"* * * The fresh ammonia gas is * * * caused to flow downwardly either through the treating chamber or the heating chamber, depending on the direction of rotation of the fan, and to circulate between the source of heat and metal. As the gas flows past the highly heated electrical resistors, it is dissociated to a greater or less extent by the heat absorbed from the resistors, and accordingly is adapted to react with the metal under treatment when the same has been heated sufficiently by the heat-carrying gas to maintain the desired chemical action. As the ammonia gas, which comprises the heat vehicle, brings the metal up to the desired temperature, further dissociation of the ammonia occurs during its contact with the heated metal. However, since the source of heat, namely the resistors, is at a higher temperature than that of the metal under treatment, it will be apparent that dissociation of the ammonia occurs to a greater extent when it is passed into heat-transfer relation with the source, and so is in a chemically active state before coming into contact with the metal." [Italics ours.]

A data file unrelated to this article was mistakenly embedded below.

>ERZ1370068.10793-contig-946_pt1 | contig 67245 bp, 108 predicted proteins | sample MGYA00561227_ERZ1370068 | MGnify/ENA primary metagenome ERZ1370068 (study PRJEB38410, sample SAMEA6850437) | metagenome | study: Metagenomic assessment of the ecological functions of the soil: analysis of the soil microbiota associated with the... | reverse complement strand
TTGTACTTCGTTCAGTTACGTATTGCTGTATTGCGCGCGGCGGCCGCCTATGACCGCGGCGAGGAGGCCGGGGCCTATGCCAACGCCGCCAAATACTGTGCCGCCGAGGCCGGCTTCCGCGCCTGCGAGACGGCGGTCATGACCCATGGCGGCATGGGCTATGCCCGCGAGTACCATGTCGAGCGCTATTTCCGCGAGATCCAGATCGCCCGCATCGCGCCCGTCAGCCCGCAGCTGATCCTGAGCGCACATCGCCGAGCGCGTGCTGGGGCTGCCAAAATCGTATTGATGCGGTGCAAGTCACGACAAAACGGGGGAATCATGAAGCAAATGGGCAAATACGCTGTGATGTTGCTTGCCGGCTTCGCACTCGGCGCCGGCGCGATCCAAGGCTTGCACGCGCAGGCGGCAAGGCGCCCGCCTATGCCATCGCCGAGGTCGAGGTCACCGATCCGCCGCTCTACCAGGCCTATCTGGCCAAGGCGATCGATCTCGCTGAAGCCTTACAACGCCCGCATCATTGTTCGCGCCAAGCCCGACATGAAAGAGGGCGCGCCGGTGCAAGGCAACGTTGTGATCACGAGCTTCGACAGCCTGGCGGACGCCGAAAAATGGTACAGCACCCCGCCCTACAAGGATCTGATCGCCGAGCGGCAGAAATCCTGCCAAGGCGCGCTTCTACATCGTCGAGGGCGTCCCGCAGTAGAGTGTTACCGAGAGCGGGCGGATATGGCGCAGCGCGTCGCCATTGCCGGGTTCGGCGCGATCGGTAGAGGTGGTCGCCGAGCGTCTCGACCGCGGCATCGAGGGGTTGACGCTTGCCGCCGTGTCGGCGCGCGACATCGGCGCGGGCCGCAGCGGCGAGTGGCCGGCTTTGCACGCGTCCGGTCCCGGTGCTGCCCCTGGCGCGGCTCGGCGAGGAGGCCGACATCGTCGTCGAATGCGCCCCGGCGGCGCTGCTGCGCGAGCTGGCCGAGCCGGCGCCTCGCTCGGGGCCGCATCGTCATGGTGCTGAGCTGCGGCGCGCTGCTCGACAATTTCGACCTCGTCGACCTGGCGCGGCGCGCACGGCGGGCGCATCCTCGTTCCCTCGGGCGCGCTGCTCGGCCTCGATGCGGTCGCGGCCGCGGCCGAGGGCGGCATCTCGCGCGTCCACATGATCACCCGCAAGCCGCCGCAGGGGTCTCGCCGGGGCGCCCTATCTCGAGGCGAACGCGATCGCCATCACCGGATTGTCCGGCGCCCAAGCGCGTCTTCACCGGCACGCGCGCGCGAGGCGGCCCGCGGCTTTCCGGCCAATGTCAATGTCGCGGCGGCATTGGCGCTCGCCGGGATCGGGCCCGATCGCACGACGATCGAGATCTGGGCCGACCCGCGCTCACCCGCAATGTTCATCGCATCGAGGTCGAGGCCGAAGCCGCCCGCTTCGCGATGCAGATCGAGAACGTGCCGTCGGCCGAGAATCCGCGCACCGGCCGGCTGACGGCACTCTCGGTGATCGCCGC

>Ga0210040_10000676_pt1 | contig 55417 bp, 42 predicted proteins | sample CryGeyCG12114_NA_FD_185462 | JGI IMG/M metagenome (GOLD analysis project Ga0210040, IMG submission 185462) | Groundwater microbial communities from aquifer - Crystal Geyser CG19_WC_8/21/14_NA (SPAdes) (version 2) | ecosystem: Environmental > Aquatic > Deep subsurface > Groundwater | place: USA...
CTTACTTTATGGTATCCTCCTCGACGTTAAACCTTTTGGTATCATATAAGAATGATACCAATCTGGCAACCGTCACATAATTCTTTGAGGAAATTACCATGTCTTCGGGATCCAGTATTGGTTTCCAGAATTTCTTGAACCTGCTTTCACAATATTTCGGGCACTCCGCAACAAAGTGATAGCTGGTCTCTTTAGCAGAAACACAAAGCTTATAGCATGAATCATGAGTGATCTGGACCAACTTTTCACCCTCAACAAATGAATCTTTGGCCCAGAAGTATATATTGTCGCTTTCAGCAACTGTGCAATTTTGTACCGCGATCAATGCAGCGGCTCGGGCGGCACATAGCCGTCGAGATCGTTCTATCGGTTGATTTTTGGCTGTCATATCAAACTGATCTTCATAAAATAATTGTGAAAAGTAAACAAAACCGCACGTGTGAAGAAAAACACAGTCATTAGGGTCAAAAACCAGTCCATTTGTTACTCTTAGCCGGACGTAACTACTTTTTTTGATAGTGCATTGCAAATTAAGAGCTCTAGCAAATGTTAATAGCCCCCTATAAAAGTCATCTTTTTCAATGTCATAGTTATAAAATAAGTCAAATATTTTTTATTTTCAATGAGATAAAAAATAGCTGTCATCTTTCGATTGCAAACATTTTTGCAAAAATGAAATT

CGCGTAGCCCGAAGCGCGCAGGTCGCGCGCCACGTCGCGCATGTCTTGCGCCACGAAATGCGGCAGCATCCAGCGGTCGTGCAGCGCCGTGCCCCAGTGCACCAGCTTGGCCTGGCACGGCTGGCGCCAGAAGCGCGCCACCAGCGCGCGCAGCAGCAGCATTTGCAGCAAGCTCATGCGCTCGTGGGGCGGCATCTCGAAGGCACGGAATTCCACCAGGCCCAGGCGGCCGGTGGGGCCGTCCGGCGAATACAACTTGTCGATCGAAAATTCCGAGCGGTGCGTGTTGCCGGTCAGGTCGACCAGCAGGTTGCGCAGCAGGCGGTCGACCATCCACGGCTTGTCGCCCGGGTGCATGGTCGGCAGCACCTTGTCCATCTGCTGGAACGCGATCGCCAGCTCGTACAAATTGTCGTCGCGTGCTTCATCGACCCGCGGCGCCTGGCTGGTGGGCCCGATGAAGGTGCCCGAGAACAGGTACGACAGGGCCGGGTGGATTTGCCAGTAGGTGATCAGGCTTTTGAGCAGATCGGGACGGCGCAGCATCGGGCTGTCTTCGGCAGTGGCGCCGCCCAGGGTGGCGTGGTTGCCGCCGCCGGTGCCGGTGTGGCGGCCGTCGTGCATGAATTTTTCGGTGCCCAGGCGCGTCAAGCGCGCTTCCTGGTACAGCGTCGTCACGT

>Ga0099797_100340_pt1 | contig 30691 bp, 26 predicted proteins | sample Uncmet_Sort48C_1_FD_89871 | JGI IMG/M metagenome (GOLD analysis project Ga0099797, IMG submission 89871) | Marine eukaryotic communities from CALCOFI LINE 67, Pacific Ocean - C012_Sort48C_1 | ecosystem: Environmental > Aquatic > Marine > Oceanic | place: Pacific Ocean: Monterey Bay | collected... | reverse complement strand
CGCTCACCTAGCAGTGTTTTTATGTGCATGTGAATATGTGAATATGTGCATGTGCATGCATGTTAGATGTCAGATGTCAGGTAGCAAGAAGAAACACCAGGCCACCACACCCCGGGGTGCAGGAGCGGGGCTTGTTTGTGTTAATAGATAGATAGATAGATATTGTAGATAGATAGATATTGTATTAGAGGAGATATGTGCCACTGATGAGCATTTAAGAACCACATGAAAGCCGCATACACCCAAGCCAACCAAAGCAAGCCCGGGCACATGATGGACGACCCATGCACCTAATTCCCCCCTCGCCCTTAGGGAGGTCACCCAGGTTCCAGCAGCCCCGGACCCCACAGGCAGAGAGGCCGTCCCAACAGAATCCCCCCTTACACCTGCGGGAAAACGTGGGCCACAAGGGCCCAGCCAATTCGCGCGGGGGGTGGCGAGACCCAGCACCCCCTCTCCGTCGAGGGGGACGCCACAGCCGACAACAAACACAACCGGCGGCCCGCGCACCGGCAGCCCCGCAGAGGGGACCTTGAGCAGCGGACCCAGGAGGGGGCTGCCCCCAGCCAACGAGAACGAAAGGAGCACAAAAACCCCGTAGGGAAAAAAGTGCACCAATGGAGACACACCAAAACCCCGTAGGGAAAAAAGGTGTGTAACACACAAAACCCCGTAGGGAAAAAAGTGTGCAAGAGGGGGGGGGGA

Circulation of the ammonia gas between the heating units and the metal is clearly disclosed and, as stated by the Solicitor for the Patent Office, "During any cycle in the circulation, obviously the gas has been treated by the heaters before contacting the metal." That the entering gas is brought to a temperature higher than the nitriding temperature by the heating elements is likewise clear. To otherwise conclude would be tantamount to ignoring the actual disclosure of the Harsch patent. We believe that the Harsch reference is saturated with that concept which evidently inspired the claims to the process of the appellant herein.